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NEWS | June 20, 2024

29th Infantry Division leads multinational wet gap crossing in Poland

By 1st. Lt. James M. Lanza 29th Infantry Division Public Affairs

Polish, British and United States military forces came together for a wet gap crossing under the command and control of the Virginia National Guard’s Fort Belvoir-based 29th Infantry Division May 8, 2024, at the Drawsko Combat Training Center in Poland as part of U.S. Army Europe and Africa’s DEFENDER 24 exercise. The exercise, tied closely to NATO’s Steadfast Defender exercise, brought together nearly 40,000 service members from over 20 partner nations to train, test and validate the alliance’s ability to field and command a combat credible force in the European theater.

“This training includes one of the largest wet gap crossings by multi-national armored and mechanized forces in recent memory,” said Maj. Gen. Joseph A. DiNonno, Commanding General of the 29th Infantry Division. "This breeds confidence in our ability to work together and more importantly, to rapidly create multiple dilemmas for our enemy. It was an outstanding training event that tested not only the tactical approach to large-scale combat but the formidable logistical challenges inherent in moving large forces across diverse terrain.”

DiNonno said it an absolute honor to work with such well trained and dedicated partners from both the UK and Poland. 

“Our Officers, NCOs and Soldiers learned as much from them as they did from us,” he said.  “These experiences build generational readiness and must be repeated often. Future wars will be fought with our allies and partners.”

Troops from the three nations all had their own unique resources, standard operating procedures and unit cultures, but they found themselves united at wet gap crossing.

Early in the morning on May 8, Polish paratroopers from the 6th Airborne Brigade launched a small pathfinding operation before sunrise, as they parachuted down to the small patch of earth on the east bank of the Drawa River outside Drawsko Pomorskie, Poland.
Simultaneously an assortment of U.S. M1 Abrams main battle tanks and Bradley Infantry Fighting vehicles stood at the ready, flanked by Challenger 2 tanks and Warrior infantry fighting vehicles from the United Kingdom’s 12th Armoured Brigade. Each group waiting for word that the 36th Engineer Brigade had given the green light for the multinational combat force to cross the river only a few hundred miles from NATO’s easternmost flank.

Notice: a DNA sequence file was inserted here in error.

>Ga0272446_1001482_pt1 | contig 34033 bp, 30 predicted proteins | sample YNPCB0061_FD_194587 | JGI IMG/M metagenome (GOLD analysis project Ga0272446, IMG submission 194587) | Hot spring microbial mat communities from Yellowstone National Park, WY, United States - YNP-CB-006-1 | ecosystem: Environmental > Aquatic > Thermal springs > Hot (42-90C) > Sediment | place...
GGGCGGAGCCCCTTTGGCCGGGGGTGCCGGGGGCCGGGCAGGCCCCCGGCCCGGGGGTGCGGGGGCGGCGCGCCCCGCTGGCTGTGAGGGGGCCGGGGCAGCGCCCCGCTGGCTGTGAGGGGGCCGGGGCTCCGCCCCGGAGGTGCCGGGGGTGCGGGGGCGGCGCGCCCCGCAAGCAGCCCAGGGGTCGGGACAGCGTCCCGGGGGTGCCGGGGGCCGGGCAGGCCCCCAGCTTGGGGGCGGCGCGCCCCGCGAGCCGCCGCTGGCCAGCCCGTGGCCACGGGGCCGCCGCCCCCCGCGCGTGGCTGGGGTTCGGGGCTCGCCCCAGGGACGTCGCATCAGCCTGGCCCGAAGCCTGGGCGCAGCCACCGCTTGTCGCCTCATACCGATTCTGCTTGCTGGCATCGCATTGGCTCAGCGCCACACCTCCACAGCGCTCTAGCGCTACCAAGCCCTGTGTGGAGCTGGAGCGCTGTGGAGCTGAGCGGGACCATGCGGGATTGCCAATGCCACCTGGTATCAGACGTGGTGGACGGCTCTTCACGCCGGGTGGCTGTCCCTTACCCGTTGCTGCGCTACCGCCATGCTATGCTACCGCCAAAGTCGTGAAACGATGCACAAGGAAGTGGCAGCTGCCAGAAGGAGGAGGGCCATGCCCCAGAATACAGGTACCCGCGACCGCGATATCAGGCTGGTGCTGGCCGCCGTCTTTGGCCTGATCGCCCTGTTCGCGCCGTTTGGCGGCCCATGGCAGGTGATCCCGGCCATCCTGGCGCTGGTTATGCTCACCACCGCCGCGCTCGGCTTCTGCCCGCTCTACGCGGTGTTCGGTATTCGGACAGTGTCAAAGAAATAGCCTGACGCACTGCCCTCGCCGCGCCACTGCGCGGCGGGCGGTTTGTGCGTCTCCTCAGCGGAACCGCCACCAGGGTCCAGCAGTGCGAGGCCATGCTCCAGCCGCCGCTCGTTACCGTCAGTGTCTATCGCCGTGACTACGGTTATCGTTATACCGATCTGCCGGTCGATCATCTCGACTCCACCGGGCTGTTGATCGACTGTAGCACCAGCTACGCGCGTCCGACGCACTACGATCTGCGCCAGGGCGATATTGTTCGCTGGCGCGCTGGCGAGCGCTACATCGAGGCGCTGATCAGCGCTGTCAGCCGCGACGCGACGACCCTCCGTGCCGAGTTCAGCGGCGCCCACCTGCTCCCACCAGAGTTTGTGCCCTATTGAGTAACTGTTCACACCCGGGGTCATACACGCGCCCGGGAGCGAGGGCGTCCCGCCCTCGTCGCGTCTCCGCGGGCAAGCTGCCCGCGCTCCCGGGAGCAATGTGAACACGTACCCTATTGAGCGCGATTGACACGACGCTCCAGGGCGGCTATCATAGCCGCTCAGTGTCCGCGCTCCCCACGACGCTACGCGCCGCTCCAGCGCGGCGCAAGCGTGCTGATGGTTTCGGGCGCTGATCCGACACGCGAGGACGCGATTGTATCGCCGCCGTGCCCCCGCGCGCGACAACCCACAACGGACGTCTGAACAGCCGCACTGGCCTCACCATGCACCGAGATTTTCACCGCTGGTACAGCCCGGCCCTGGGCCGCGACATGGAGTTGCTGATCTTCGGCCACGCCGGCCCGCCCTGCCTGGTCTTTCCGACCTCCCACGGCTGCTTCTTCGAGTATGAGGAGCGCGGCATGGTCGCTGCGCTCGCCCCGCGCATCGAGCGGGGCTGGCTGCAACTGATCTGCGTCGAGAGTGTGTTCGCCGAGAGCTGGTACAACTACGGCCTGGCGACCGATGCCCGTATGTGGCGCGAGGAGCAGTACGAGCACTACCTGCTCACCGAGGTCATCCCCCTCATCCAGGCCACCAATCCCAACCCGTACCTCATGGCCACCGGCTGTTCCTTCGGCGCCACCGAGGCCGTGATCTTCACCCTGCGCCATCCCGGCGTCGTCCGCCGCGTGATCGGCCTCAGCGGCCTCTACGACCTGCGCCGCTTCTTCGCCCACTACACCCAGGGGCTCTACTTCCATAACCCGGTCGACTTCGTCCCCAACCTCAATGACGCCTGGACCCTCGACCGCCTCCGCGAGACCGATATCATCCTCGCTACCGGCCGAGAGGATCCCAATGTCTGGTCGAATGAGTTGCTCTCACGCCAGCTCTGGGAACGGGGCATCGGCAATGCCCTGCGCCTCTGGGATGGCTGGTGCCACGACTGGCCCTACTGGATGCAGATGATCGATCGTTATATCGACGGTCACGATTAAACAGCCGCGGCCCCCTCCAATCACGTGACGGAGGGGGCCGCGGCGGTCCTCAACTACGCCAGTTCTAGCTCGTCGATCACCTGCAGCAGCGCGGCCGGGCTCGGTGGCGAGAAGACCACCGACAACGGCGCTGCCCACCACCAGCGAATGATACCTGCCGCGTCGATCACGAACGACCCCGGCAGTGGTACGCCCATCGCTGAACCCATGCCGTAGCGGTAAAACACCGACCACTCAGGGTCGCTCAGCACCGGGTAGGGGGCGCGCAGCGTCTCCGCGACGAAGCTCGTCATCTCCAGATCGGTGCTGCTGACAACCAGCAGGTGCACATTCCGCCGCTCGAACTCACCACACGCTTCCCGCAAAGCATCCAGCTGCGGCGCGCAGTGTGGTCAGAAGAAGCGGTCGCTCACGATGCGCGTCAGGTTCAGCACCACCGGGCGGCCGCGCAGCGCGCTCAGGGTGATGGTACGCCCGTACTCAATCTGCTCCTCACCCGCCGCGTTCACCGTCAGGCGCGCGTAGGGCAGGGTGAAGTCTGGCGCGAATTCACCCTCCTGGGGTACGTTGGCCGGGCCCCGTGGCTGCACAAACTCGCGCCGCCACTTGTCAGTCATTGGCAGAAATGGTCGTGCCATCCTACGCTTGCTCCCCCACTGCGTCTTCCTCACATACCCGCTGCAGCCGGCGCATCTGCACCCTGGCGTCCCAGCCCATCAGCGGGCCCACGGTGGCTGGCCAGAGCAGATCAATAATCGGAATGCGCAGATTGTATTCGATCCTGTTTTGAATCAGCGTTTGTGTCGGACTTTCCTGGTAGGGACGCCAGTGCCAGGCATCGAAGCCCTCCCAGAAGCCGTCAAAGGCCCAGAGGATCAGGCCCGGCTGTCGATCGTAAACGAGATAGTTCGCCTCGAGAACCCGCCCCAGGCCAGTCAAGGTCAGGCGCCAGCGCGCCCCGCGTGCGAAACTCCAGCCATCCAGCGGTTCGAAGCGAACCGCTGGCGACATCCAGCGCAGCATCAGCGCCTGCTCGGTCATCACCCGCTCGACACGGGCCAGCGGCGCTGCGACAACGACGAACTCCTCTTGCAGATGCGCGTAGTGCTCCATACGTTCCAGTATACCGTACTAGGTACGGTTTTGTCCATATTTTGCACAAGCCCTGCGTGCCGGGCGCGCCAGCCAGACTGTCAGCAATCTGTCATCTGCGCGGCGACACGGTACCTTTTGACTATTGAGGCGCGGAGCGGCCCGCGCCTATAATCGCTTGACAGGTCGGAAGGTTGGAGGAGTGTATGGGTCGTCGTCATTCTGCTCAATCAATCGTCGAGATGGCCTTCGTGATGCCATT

Tucked under camouflage netting a few kilometers away sat a handful of Soldiers from the 29th Infantry Division tied to the large digital map on the wall before them, reading through initial reports from the pathfinder team, monitoring enemy movements and coordinating movements of M777 howitzers and High Mobility Artillery Rocket Systems to the rear of the massive array of tanks, engineering assets and personnel assembled on the Drawa River.
For the 29th Infantry Division Soldiers, most of whom had only stepped foot in Poland for the first time a few days earlier, this exercise was designed to stress and prepare the headquarters staff as they coordinated a multinational wet gap crossing in notionally contested battlespace. The exercise also included live-fire exercises and tactical operations based on a scenario of responding to and repelling an invading force from Poland.

While led by Soldiers from the 29th Infantry Division, the effort quickly became a joint and multinational one with daily interfaces with service members from Poland and the United Kingdom.
“It was surprising how well we were able to integrate these international allies into a cohesive fighting force,” said U.K. Royal Air Force Squadron Leader Tom Ginger, liaison officer with the 29th Infantry Division. “Each force has small difference we have to learn, from culture to planning, and this training helps us overcome those procedural difference and work together.”
For many leaders in the 29th, these challenges contributed to the value of the training for staffs.
“Putting an entire brigade into the field involves physical movement and lots of people with different priorities, which creates natural friction impossible to simulate,” said Lt. Col. Jon Cochran, deputy operations officer for the 29th ID. “Despite this friction, we were still able to demonstrate our ability to contribute to an allied mission on NATO’s east flank and accomplish a wet gap crossing, which at this scale, is one of the most challenging operations a unit can do.”
For a unit which had recently deployed to the Middle East in support of Operation Spartan Shield, this large-scale deployment of Soldiers and systems to Europe provided the headquarters with valuable training to exercise mission command. While unique when compared to previous overseas training conducted by the division, the lessons and experiences gained from Defender 24 in Poland are universal for headquarters staff focused on coordinating resources, conducting analysis and issuing orders to subordinate units.

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